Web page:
For the OCSS, DESNZ has re­leased three application forms – project application (for information about the or­ganisation, project and key activities delivered), financial and impacts table (for information related to planned and completed transmission asset development activities and associated financial costs) and Northern Ireland Protocol questionnaire (to determine whether the business operations are within the scope of Article 10 of the Northern Ireland Protocol subsidy, which provides that the state aid rules will continue to apply to the UK in respect of measures that affect the production of wholesale electricity in Northern Ireland). DESNZ has also published a sample funding grant offer letter (FGOL) along with the typical terms and conditions that will be awarded to successful applicants.

Under the competitive process, for each application that complies with the eligibility criteria, DESNZ will appoint a ca­se officer for the remainder of the pro­cess. In the third step, DESNZ will en­ga­ge the Office of Energy Markets (Ofgem) to carry out a cost assessment review of the applications that have qua­lified. The Ofgem will apply regulatory principles to ascertain the economic and efficient costs of the additional development ex­pen­diture related to a qualifying coordinated project in each application. The Ofgem cost as­sessment team will un­der­take an ac­tivi­ty-by-activity assess­me­nt. In case of an inconsistency bet­ween the Ofgem’s view of the additional development ex­pen­diture and the amo­unt sought in an application, DESNZ may engage in dialogue with applicants at this point or at any other point in the process.

Notably, the assessment process allows applicants to be part of more than one consortium with respect to a single project. However, applicants cannot be aw­arded funding from more than one app­lication, because the qualifying coordinated projects are mutually exclusive. Instead, DESNZ offers a down-selection point for projects that are part of more than one qualifying application, to withdraw applications for solutions they no longer wish to proceed with. To some extent, this will allow applicants to have time to respond to the policy changes being made by DESNZ, the Ofgem, NGESO and others under the OTNR’s Early Op­portunities workstream. The down-selection point is expected in late April or early May 2023.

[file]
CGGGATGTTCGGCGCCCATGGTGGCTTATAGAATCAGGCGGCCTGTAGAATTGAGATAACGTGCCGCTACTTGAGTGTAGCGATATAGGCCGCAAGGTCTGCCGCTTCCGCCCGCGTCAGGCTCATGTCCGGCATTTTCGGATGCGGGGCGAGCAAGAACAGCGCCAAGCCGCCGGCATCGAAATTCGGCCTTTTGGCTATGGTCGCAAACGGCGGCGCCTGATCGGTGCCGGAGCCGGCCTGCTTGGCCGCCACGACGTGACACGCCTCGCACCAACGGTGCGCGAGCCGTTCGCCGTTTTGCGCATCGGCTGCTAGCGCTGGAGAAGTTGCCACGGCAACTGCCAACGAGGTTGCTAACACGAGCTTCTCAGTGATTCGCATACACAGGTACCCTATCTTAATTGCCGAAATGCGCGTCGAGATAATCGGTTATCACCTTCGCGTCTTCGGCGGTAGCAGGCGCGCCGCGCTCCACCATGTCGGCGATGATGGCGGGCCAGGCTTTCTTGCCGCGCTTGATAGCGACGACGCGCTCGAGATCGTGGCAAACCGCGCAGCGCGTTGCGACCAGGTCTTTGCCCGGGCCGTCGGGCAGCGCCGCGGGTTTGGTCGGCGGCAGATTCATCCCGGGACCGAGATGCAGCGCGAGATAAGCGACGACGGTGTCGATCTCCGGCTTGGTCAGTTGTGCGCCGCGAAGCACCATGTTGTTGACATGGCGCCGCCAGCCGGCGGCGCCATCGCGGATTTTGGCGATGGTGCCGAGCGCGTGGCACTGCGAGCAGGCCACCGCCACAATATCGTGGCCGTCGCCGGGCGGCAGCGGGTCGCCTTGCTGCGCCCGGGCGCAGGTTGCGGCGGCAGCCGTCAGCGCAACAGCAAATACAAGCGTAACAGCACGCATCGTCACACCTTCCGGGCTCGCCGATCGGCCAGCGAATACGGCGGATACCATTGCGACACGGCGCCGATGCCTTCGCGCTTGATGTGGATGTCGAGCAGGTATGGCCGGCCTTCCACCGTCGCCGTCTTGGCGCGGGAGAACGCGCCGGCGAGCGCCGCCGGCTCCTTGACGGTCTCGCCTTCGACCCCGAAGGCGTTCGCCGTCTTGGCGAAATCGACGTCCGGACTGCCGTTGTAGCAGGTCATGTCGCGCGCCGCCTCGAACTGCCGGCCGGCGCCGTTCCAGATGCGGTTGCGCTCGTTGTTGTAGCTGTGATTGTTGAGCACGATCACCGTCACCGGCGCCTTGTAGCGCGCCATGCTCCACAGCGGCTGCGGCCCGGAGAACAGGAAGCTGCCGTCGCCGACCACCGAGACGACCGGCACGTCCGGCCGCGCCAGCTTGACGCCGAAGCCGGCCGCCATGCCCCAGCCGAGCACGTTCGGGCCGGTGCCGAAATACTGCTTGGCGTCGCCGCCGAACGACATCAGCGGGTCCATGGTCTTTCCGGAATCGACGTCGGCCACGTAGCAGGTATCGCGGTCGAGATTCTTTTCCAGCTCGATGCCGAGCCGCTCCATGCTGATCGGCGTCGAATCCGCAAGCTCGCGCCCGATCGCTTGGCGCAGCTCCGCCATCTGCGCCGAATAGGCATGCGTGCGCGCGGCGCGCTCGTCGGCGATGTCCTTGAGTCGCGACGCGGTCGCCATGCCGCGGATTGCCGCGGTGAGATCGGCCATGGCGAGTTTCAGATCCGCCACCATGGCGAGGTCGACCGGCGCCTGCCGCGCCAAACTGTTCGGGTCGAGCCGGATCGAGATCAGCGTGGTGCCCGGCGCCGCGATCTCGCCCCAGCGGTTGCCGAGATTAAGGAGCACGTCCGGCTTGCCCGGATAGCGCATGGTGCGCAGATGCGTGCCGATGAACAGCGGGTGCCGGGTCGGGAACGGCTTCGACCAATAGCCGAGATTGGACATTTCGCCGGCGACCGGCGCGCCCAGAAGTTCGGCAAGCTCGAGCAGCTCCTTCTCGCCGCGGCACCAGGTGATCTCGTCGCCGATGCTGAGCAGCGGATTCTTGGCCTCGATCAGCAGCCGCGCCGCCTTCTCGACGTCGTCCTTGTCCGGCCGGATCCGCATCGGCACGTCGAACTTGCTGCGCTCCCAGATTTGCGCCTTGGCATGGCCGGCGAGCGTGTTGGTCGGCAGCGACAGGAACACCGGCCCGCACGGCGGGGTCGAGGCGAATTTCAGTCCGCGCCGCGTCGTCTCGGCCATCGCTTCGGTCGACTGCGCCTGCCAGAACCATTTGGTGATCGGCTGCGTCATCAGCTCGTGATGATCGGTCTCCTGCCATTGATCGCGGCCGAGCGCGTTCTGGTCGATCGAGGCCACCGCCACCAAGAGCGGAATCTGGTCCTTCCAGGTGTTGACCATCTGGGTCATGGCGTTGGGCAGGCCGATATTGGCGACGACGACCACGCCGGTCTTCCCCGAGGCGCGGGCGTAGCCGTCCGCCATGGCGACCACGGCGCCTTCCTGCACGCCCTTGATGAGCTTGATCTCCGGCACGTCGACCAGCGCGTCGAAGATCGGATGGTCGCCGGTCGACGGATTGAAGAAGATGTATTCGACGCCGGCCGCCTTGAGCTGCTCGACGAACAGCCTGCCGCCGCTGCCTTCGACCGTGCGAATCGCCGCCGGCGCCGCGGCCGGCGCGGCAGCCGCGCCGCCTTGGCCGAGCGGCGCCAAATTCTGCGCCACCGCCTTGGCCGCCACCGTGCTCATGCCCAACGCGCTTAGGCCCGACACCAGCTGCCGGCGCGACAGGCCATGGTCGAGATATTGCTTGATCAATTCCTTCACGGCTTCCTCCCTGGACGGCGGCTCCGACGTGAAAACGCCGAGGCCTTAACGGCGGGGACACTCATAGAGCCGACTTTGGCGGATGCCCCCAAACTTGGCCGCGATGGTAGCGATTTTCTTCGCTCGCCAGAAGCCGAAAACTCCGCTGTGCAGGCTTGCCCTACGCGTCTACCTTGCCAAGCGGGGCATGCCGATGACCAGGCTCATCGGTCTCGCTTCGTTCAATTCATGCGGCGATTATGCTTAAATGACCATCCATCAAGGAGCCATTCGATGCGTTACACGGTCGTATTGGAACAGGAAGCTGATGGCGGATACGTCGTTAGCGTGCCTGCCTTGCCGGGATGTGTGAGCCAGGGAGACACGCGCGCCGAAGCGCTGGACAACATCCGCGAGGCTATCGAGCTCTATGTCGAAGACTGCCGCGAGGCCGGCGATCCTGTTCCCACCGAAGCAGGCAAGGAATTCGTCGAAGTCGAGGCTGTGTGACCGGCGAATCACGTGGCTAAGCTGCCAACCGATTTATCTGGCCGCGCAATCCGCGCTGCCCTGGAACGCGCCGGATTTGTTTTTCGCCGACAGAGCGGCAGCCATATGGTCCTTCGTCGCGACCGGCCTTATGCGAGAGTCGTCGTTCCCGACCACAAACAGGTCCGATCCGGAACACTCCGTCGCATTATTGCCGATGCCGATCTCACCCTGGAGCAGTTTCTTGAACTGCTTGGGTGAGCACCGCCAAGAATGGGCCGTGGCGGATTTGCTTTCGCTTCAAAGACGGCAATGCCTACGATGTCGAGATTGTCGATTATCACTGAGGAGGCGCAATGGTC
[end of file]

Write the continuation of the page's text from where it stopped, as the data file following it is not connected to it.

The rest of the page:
After this step, DESNZ will score shortlisted applications against the assessment criteria set out in the document. DESNZ will determine a grant amount for each application based on the Ofgem cost assessment at Step 3 and the DESNZ due diligence assessment of whe­ther development activities would have taken place without public funding; the amount that is in national interest; and the requirement of grant for fi­nancial feasibility.

Next, the ranking will be completed ba­sed on the overall score received again­st the criteria of deliverability (weighted score of 3) and benefits (weighted score of 7). DESNZ will then share this ranking and details of the applications that may be awarded funding with the Industrial Develop­ment Advisory Board (IDAB). DESNZ will combine its recommendations with those of IDAB in its advice to the Secretary of State, which will declare the final decision on the successful applications and grant amou­nts. For successful applications that have been offered a letter in principle, DESNZ may undertake further due diligence prior to issuing the FGOL. The grant amount offered will be non-negotiable.

The lead applicants need to give either a parental undertaking guarantee from the ultimate parent company or a guarantee from a bank with an investment grade credit rating. The liability amounts to the grant value plus 1.5 per cent interest above the Bank of England’s base rate at the time, from the date of demand to the date of payment.

DESNZ expects applicants to seek the minimum amount required to proceed with the qualifying project, which is not more than 95 per cent of the additional development expenditure required. A DESNZ monitoring officer will be appointed for the successful applications to ensure the qualifying project is progressing in accordance with the FGOL.

Net, net, the OCSS is another innovative tool from the UK government to encourage coordinated OWT development in the country as a part of its efforts to rede­sign the transmission grid and accelerate the run to meet the 2030 OSW targets.